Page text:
Intentional Infliction of Emotional Distress

Intentional Infliction of Emotional Distress
By Sally A. Roberts, Esq.
The essential elements of pleading an action for intentional infliction of emotional distress under
Connecticut law are:
The actor intended to inflict emotional distress, or he knew or should have known that
emotional distress was a likely result of his or her conduct;
The conduct was extreme and outrageous;
The defendant’s conduct was the cause of the plaintiff’s distress;
The emotional distress sustained by the plaintiff was severe.1
Liability for intentional infliction of emotional distress requires conduct that exceeds “all bounds
usually tolerated by decent society …” Petyan v. Ellis, 200 Conn. 243, 254 n.5 (1986).
“Liability has been found only where the conduct has been so outrageous in character, and so
extreme in degree, as to go beyond all possible bounds of decency, and to be regarded as
atrocious, and utterly intolerable in a civilized community. Generally, the case is one in which
the recitation of facts to an average member of the community would arouse his resentment
against the actor, and lead him to exclaim, “Outrageous!” Carrol v. Allstate, 262 Conn. 433, 443
(2003). “Liability for intentional infliction of emotional distress requires conduct exceeding all
bounds usually tolerated by decent society, of a nature which is especially calculated to cause,
and does cause, mental distress of a very serious kind.”2
The tort of intentional infliction of emotional distress was recognized in Connecticut in the
employment setting in Murray v. Bridgeport Hosp., 40 Conn. Supp. 56, 62 (1984). See
Restatement 2d of Torts, § 46 & comment d.
Compensatory Damages
A plaintiff may recover compensatory damages for mental suffering caused by the defendant’s
actions, including the consequent mental effects of embarrassment, damage to reputation, mental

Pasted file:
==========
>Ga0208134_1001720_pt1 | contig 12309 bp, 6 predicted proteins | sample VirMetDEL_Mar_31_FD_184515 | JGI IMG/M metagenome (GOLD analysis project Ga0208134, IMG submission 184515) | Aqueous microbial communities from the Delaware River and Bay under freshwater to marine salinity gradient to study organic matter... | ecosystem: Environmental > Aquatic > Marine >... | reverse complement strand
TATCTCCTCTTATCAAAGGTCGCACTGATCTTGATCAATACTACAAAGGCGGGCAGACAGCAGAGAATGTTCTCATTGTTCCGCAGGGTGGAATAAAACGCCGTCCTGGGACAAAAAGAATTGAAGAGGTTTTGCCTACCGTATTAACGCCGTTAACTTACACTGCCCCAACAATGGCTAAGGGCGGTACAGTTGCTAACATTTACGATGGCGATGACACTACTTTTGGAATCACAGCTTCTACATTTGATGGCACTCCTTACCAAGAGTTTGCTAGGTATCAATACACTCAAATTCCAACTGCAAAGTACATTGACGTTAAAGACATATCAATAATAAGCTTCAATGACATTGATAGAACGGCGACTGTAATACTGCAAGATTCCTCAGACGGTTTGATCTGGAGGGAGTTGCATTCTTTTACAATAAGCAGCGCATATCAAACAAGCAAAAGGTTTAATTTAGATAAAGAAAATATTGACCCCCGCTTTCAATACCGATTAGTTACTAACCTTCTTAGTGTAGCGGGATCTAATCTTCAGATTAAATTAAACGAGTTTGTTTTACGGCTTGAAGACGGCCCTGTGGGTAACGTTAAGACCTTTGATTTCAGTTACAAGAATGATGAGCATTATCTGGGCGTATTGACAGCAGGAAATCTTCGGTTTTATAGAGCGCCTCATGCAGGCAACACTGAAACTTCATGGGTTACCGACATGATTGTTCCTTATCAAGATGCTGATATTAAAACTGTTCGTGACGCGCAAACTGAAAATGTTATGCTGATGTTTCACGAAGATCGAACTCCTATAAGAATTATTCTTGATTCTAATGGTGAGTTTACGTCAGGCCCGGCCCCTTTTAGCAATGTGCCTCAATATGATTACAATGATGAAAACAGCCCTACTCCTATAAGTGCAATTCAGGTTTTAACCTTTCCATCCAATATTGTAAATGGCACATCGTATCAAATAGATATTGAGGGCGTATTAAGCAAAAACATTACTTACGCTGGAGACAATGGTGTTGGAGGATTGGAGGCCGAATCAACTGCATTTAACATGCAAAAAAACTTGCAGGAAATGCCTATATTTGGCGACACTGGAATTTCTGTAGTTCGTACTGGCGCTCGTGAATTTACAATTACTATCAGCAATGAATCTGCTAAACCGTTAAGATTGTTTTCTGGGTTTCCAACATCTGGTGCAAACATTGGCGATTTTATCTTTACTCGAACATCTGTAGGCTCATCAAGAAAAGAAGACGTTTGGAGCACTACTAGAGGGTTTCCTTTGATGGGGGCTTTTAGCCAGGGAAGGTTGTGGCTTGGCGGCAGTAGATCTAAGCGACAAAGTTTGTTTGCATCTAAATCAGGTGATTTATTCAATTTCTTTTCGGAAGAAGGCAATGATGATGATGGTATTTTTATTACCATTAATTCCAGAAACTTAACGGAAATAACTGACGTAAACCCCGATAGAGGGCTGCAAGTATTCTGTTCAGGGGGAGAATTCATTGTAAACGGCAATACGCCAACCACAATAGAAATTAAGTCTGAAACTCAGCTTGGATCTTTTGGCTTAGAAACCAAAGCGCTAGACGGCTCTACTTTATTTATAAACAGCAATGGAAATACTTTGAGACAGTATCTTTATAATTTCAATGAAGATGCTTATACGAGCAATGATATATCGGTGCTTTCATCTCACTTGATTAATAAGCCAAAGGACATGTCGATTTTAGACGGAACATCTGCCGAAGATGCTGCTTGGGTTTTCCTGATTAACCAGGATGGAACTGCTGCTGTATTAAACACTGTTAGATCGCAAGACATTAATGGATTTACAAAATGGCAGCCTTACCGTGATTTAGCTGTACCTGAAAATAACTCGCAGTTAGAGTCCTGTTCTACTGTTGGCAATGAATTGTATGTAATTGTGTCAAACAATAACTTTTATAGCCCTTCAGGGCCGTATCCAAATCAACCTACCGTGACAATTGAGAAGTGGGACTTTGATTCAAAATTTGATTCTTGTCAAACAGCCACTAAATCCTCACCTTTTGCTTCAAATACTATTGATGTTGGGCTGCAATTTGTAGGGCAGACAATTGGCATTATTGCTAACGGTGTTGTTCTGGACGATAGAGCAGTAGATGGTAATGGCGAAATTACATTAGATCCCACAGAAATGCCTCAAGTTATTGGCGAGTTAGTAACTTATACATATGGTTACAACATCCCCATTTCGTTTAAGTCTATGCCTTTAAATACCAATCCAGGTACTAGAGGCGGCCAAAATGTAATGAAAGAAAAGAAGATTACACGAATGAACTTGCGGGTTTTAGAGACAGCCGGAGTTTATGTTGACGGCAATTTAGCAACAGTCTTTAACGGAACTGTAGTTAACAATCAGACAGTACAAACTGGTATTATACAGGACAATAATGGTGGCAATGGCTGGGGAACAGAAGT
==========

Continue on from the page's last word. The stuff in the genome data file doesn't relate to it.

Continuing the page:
anguish and emotional distress.3
Punitive or Exemplary Damages
Punitive and exemplary damages are “merely alternative labels for the same remedy.”4 Punitive
damages are awarded when the evidence shows a reckless indifference to the rights of others or
an intentional and wanton violation of those rights. If awarded, they are restricted to the cost of
litigation, less taxable costs of the action being tried. Further, for an award of punitive damages it
Appleton v. Bd of Ed, of the Town of Stonington, 254 Conn. 205 (2000); DeLaurentis v. New Haven, 220 Conn.
225, 266-67 (1991); Petyan v. Ellis, 200 Conn. 243 (1986); Davis v. Davis, 112 Conn. App. 56 (2009).
Diamond v. Yale University, 66 Conn. App. 764, n. 1 (2001).
Bushnell v. Bushnell, 103 Conn. 583 (1925).
Alaimo v. Royer, 188 Conn. 36, 42 (1982).
is essential that evidence of the cost of litigating the case be offered.5 In order to recover
punitive or exemplary damages, a claim for them must be included in the pleadings.6
Statute of Limitations
The statute of limitations for a claim of intentional infliction of emotional distress is three years
from the date of the act complained of. Conn. Gen. Stat. § 52-577.7
6 Conn. Prac., Trial Practice § 5:20 (citing authorities).
Freeman v. Alamo Mgt. Co., 221 Conn. 674, 683 (1992).
See DeCorso v. Watchtower Bible & Tract Society of New York, Inc., 78 Conn. App. 865, 873, cert denied, 266
Conn. 931 (2003). It is important, however, to take note of Rivera v. Double A Transp., Inc., 248 Conn. 21 (1999),
where the Supreme Court applied a two-year limitations period to claims of false imprisonment and negligent
infliction of emotional distress.
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